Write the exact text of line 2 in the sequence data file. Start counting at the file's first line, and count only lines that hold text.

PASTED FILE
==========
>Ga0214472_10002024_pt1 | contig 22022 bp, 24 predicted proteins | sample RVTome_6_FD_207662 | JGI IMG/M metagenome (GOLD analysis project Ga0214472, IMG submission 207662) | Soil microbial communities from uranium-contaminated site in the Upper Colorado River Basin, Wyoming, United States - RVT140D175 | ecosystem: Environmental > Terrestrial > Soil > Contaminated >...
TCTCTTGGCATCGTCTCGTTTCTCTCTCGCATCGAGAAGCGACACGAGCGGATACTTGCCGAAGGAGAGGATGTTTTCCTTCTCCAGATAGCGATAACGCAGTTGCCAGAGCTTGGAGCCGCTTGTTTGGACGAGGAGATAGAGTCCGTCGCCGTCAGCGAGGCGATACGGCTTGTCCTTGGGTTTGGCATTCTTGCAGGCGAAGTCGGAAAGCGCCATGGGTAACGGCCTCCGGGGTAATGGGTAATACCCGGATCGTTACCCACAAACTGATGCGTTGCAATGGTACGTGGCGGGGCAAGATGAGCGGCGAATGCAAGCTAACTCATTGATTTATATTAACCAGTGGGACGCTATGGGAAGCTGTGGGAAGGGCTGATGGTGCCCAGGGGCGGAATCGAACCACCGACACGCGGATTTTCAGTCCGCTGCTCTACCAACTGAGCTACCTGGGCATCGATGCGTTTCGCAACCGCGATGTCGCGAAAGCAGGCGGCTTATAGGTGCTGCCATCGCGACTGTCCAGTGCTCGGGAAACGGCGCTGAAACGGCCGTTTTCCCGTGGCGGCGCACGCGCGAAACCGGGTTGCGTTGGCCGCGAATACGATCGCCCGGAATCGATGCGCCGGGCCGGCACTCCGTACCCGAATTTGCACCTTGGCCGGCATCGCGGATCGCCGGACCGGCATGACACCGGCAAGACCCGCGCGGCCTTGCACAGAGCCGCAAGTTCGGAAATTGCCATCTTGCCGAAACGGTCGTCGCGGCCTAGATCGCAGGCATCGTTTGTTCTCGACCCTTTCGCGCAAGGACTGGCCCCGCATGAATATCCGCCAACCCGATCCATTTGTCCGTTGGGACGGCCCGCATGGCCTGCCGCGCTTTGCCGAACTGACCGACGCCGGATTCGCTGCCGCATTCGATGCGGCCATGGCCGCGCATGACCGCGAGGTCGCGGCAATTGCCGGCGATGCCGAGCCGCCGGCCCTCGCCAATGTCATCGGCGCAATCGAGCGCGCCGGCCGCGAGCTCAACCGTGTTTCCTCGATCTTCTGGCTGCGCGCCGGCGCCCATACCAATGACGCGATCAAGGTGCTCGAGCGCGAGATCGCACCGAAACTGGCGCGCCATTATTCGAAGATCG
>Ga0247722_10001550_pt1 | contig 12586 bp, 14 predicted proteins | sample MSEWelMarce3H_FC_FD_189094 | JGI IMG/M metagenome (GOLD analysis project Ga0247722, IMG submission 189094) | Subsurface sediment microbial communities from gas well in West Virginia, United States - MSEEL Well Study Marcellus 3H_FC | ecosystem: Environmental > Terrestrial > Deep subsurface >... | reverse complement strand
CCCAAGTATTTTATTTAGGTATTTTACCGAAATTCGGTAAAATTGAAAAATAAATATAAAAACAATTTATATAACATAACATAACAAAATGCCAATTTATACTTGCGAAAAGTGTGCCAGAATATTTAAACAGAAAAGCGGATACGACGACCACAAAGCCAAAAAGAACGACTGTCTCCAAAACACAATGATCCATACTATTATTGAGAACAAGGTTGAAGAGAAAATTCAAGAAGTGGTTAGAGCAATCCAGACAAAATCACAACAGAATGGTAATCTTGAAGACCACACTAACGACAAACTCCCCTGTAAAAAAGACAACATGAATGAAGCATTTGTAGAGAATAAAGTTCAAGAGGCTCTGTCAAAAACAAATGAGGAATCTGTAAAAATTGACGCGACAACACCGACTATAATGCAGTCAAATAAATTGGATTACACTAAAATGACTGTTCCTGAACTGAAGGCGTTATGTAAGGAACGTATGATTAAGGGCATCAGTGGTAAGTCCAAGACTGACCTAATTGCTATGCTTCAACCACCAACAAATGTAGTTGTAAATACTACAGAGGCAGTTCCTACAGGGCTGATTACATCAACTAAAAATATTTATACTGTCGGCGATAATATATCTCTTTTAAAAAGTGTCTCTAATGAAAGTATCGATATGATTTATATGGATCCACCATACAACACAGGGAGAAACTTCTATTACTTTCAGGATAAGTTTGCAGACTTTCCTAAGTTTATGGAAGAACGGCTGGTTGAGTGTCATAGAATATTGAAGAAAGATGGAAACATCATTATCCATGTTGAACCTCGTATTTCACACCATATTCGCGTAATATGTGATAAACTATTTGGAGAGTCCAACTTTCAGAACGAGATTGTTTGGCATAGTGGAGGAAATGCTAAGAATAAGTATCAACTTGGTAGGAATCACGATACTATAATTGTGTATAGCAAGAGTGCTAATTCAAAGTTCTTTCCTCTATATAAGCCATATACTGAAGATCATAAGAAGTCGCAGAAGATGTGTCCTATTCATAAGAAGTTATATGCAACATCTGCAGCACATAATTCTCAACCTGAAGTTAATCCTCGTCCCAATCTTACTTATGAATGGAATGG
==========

TCTCTTGGCATCGTCTCGTTTCTCTCTCGCATCGAGAAGCGACACGAGCGGATACTTGCCGAAGGAGAGGATGTTTTCCTTCTCCAGATAGCGATAACGCAGTTGCCAGAGCTTGGAGCCGCTTGTTTGGACGAGGAGATAGAGTCCGTCGCCGTCAGCGAGGCGATACGGCTTGTCCTTGGGTTTGGCATTCTTGCAGGCGAAGTCGGAAAGCGCCATGGGTAACGGCCTCCGGGGTAATGGGTAATACCCGGATCGTTACCCACAAACTGATGCGTTGCAATGGTACGTGGCGGGGCAAGATGAGCGGCGAATGCAAGCTAACTCATTGATTTATATTAACCAGTGGGACGCTATGGGAAGCTGTGGGAAGGGCTGATGGTGCCCAGGGGCGGAATCGAACCACCGACACGCGGATTTTCAGTCCGCTGCTCTACCAACTGAGCTACCTGGGCATCGATGCGTTTCGCAACCGCGATGTCGCGAAAGCAGGCGGCTTATAGGTGCTGCCATCGCGACTGTCCAGTGCTCGGGAAACGGCGCTGAAACGGCCGTTTTCCCGTGGCGGCGCACGCGCGAAACCGGGTTGCGTTGGCCGCGAATACGATCGCCCGGAATCGATGCGCCGGGCCGGCACTCCGTACCCGAATTTGCACCTTGGCCGGCATCGCGGATCGCCGGACCGGCATGACACCGGCAAGACCCGCGCGGCCTTGCACAGAGCCGCAAGTTCGGAAATTGCCATCTTGCCGAAACGGTCGTCGCGGCCTAGATCGCAGGCATCGTTTGTTCTCGACCCTTTCGCGCAAGGACTGGCCCCGCATGAATATCCGCCAACCCGATCCATTTGTCCGTTGGGACGGCCCGCATGGCCTGCCGCGCTTTGCCGAACTGACCGACGCCGGATTCGCTGCCGCATTCGATGCGGCCATGGCCGCGCATGACCGCGAGGTCGCGGCAATTGCCGGCGATGCCGAGCCGCCGGCCCTCGCCAATGTCATCGGCGCAATCGAGCGCGCCGGCCGCGAGCTCAACCGTGTTTCCTCGATCTTCTGGCTGCGCGCCGGCGCCCATACCAATGACGCGATCAAGGTGCTCGAGCGCGAGATCGCACCGAAACTGGCGCGCCATTATTCGAAGATCG